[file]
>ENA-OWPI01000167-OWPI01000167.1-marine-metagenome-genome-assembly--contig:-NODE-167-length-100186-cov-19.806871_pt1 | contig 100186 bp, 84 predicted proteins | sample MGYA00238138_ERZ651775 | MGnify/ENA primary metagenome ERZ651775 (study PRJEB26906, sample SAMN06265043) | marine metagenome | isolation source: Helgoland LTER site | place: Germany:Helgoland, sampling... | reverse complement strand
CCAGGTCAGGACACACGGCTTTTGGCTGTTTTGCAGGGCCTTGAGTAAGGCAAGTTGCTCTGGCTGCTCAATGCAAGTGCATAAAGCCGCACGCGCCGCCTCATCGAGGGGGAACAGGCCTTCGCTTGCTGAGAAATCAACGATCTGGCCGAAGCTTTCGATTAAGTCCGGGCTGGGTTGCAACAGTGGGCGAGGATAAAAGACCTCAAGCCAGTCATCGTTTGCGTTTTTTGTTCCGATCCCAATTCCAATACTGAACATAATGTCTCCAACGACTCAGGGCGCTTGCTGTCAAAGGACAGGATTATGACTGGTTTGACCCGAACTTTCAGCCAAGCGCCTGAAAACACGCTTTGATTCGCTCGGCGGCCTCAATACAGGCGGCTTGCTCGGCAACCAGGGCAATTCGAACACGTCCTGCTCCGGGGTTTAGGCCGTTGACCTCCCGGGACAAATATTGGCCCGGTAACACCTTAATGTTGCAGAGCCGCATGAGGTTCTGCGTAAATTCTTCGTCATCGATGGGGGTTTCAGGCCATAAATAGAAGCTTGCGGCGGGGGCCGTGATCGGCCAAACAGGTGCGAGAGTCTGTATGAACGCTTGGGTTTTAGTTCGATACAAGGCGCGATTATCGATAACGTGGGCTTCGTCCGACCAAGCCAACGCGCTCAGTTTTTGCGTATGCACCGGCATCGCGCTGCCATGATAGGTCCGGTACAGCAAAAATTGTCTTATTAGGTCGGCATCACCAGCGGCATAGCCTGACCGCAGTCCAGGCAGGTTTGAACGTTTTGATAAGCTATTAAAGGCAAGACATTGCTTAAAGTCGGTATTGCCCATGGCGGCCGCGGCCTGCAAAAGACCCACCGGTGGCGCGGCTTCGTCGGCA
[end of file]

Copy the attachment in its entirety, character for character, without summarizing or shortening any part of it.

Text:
>ENA-OWPI01000167-OWPI01000167.1-marine-metagenome-genome-assembly--contig:-NODE-167-length-100186-cov-19.806871_pt1 | contig 100186 bp, 84 predicted proteins | sample MGYA00238138_ERZ651775 | MGnify/ENA primary metagenome ERZ651775 (study PRJEB26906, sample SAMN06265043) | marine metagenome | isolation source: Helgoland LTER site | place: Germany:Helgoland, sampling... | reverse complement strand
CCAGGTCAGGACACACGGCTTTTGGCTGTTTTGCAGGGCCTTGAGTAAGGCAAGTTGCTCTGGCTGCTCAATGCAAGTGCATAAAGCCGCACGCGCCGCCTCATCGAGGGGGAACAGGCCTTCGCTTGCTGAGAAATCAACGATCTGGCCGAAGCTTTCGATTAAGTCCGGGCTGGGTTGCAACAGTGGGCGAGGATAAAAGACCTCAAGCCAGTCATCGTTTGCGTTTTTTGTTCCGATCCCAATTCCAATACTGAACATAATGTCTCCAACGACTCAGGGCGCTTGCTGTCAAAGGACAGGATTATGACTGGTTTGACCCGAACTTTCAGCCAAGCGCCTGAAAACACGCTTTGATTCGCTCGGCGGCCTCAATACAGGCGGCTTGCTCGGCAACCAGGGCAATTCGAACACGTCCTGCTCCGGGGTTTAGGCCGTTGACCTCCCGGGACAAATATTGGCCCGGTAACACCTTAATGTTGCAGAGCCGCATGAGGTTCTGCGTAAATTCTTCGTCATCGATGGGGGTTTCAGGCCATAAATAGAAGCTTGCGGCGGGGGCCGTGATCGGCCAAACAGGTGCGAGAGTCTGTATGAACGCTTGGGTTTTAGTTCGATACAAGGCGCGATTATCGATAACGTGGGCTTCGTCCGACCAAGCCAACGCGCTCAGTTTTTGCGTATGCACCGGCATCGCGCTGCCATGATAGGTCCGGTACAGCAAAAATTGTCTTATTAGGTCGGCATCACCAGCGGCATAGCCTGACCGCAGTCCAGGCAGGTTTGAACGTTTTGATAAGCTATTAAAGGCAAGACATTGCTTAAAGTCGGTATTGCCCATGGCGGCCGCGGCCTGCAAAAGACCCACCGGTGGCGCGGCTTCGTCGGCA